On Prospects And Underdogs

There’s a difference between an underdog and a human sacrifice. Underdogs go up against the odds but with enough of a shot to get the bookies nervous and the fans talking of “what ifs?” It’s not the same as when a fighter who everyone knows is hopelessly mismatched takes a hammering. Ask Rod Salka.

Too many promoters treat prospects not as sportsmen who need to develop but as investments that must be protected. In turn, too many prospects are happy to wallow in the comfort of endless mismatches and easily won praise. Dangerous underdogs can get in the way of building up big shiny records. The desperation to “protect the 0” is depriving too many fighters of the boxing education they need. When their promoter smells the money and throws them in against a big name fighter, they can find themselves ruthlessly exposed. BBC journalist Ben Dirs put it brilliantly when reflecting on Chris Eubank, Jr.’s humbling defeat to Billy Joe Saunders:

“An unbeaten professional record built of journeymen is like a castle built of sand. A pro should spend his early years constructing high walls, ramparts and moats, so that he feels secure when a dangerous foe is at the drawbridge.”

Even those dangerous underdogs who do get the chance and take it are too often denied by the judges. It’s one thing for the next big thing to sneak a narrow decision after a tight fight. It is quite another when Jose Benavidez receives a 12-round schooling from Mauricio Herrera, only to then get a comfy unanimous decision Prospects should be allowed to lose not only because it’s fair but because it’s good for them. The obsession with remaining unbeaten leads prospects to see a single defeat as a tragedy. This unbalanced mindset leads to the sort of meltdown that Adrien Broner lapsed into after his first defeat against Marcos Maidana. Great fighters treat defeats not as setbacks but not disasters. While the Joe Calzaghes and Rocky Marcianos never had to learn to deal with losing, the rest need to master the art of bouncing back. Defeats are often catalysts for improvement, forcing fighters to scrutinize their technique and eradicate long-standing weaknesses.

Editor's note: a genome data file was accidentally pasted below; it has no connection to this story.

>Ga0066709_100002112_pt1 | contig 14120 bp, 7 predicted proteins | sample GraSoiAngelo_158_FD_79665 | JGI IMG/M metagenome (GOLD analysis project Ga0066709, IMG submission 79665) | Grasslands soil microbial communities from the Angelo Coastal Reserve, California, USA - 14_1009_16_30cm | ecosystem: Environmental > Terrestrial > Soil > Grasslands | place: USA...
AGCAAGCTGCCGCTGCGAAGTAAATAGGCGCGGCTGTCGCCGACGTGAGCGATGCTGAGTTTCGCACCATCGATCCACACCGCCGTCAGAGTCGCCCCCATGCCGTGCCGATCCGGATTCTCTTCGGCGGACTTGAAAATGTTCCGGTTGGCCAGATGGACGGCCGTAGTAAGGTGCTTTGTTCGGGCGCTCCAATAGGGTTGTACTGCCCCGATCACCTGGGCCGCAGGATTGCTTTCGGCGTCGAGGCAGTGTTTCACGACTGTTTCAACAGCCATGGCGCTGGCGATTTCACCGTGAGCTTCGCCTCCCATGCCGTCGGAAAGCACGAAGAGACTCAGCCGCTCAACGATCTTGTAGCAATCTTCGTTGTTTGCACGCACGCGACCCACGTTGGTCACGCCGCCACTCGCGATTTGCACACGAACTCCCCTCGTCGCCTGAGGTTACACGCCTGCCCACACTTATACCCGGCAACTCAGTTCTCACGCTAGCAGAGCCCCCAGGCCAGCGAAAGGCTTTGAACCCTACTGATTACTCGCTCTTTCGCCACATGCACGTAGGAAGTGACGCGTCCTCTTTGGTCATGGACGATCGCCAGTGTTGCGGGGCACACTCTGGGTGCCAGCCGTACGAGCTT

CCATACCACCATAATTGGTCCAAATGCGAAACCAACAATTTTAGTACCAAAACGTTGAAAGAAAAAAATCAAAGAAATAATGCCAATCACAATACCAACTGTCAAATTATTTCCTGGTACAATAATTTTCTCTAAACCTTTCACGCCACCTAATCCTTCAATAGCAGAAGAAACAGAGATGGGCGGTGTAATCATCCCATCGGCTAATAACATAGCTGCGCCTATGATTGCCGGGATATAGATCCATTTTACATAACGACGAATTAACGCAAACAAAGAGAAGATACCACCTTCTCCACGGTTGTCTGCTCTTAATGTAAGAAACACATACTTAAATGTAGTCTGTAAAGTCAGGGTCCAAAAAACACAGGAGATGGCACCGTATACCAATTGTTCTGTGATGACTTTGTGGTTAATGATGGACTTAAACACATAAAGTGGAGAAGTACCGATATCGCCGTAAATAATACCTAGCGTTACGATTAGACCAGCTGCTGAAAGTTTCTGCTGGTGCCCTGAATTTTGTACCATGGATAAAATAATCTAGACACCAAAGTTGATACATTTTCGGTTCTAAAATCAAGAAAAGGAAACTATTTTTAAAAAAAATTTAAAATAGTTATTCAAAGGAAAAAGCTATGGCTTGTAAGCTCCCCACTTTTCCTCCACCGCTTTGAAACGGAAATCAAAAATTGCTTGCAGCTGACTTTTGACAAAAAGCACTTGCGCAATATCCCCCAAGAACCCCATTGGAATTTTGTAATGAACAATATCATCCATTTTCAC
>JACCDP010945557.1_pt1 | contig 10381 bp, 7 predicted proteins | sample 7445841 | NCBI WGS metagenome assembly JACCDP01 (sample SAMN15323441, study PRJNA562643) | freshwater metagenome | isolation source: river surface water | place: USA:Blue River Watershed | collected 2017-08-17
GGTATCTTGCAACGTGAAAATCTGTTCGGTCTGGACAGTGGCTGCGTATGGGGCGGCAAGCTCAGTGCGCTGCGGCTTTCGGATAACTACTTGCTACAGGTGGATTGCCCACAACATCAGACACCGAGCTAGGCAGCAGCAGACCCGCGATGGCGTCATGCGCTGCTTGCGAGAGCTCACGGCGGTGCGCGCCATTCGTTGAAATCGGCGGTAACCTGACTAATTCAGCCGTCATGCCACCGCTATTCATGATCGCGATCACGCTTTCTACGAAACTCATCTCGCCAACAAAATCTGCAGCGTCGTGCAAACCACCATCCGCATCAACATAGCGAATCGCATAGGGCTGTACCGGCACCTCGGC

Herrera was given the chance to ignite two cracking fights last year not because promoters wanted entertainment for the fans but because they underrated him. If either Danny Garcia or Benavidez had been allowed to lose, neither of their careers would have disintegrated; they’d have both learnt a lot and probably would have come back stronger. Instead, Herrera is left as the Neo to boxing’s insane Matrix, trying to break out of a cruel fantasy in which judges see fights that never happened and he has a record with losses that he never suffered. He’s had to live on sympathy when he should be holding belts. Boxing’s injustice has created a new type of hero, who is loved for the victories he doesn’t get and for exposing the sport’s corrupt core.